From:Denis Meagher
Perth, Australia
Posted:15 Dec 99
What criterion should be used here? If it is that the word needs to describe a commonly experienced condition, then a seeming lacuna in the language is for a word, acceptable to tender ears, to describe the condition of being "exhausted owing to sexual indulgence."

Should one question the need for such a word, reference to "hangover" to describe the after-effects of indulgence in alcohol should be sufficient answer. Also, there are a host of nondrinkers who turn up to work each day feeling, and looking, haggard from the night before, and who, when asked, are at a loss to describe concisely the reason for their condition.

I believe the Japanese have coined a word derived from "sex-over," "sekusu oba," for which condition small bottles of pick-me-up are specifically marketed on platforms of commuter railway stations at early morning. But this word seems too banal, and would surely not gain currency.

Some time ago I was delighted to discover that we do have such a word. The only recorded use thereof in writing is in one of Shakespeare's plays. I recall looking it up in the OED. However, the dictionary queried not only its etymology and, indeed, whether Shakespeare had even correctly spelled it, but also whether he meant by it meant that which has, by others, been attributed as its meaning. However, before I had the occasion to use the word (a long time later), I had forgotten it; and can now only recall that it started with a "w." I do recall that it had just the right sound.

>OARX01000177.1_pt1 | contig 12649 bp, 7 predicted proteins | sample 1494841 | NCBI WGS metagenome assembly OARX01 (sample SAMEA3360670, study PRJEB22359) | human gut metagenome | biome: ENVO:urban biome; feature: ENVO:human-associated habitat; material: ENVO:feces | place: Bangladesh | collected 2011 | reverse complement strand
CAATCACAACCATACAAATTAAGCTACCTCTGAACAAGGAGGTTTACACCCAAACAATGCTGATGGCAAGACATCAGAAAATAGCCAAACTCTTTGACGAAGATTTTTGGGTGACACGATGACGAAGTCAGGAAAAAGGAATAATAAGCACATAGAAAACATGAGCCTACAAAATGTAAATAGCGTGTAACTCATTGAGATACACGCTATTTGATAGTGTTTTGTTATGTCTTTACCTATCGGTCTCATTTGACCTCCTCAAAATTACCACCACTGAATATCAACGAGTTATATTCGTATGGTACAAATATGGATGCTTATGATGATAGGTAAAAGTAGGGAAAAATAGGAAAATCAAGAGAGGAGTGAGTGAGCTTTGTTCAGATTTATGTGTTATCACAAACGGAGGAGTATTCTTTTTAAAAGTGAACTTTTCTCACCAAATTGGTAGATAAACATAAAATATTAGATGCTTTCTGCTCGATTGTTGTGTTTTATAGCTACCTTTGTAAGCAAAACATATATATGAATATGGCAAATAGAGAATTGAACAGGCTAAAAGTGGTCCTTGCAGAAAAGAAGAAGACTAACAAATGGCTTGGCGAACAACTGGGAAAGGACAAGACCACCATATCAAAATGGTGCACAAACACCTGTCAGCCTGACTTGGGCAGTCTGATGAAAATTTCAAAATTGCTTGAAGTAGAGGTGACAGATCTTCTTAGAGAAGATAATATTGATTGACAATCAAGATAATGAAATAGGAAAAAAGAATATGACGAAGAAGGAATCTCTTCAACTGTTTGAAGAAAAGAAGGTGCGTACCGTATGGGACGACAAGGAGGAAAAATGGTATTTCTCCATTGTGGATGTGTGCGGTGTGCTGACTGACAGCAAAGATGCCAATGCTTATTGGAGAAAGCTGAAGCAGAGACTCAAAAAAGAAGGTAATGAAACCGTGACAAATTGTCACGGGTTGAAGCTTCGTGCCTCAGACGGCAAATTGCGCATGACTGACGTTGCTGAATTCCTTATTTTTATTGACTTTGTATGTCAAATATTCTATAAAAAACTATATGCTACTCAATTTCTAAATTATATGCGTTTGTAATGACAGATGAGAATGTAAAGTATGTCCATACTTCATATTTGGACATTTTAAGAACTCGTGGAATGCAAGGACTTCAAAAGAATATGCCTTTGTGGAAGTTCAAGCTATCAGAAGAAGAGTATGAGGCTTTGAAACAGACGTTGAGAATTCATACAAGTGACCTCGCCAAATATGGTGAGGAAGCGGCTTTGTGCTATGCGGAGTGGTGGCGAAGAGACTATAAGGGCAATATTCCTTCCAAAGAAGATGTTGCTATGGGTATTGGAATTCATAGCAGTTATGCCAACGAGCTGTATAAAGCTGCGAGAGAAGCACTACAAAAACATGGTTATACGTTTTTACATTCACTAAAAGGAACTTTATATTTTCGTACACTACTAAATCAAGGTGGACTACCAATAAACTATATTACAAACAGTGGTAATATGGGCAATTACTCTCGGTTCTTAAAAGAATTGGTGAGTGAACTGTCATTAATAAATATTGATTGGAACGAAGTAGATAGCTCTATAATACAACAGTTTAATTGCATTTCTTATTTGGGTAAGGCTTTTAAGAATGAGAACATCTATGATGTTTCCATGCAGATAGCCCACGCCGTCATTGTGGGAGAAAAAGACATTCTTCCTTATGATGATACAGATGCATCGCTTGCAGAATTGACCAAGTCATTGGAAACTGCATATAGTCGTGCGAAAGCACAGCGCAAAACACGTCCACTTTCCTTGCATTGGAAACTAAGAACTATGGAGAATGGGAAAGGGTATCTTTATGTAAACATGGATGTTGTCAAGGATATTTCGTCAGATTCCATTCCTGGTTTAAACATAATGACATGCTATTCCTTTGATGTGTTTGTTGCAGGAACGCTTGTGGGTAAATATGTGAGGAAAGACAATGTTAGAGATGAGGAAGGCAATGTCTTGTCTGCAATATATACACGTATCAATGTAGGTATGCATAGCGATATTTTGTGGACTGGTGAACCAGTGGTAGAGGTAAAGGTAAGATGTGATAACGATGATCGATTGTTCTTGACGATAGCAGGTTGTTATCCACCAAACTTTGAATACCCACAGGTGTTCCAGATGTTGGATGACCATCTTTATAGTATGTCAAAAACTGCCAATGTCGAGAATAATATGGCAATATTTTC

Have you seen the word we're looking for? Care to coin one of your own? Join the hunt in the Word Fugitives conference of Post & Riposte.

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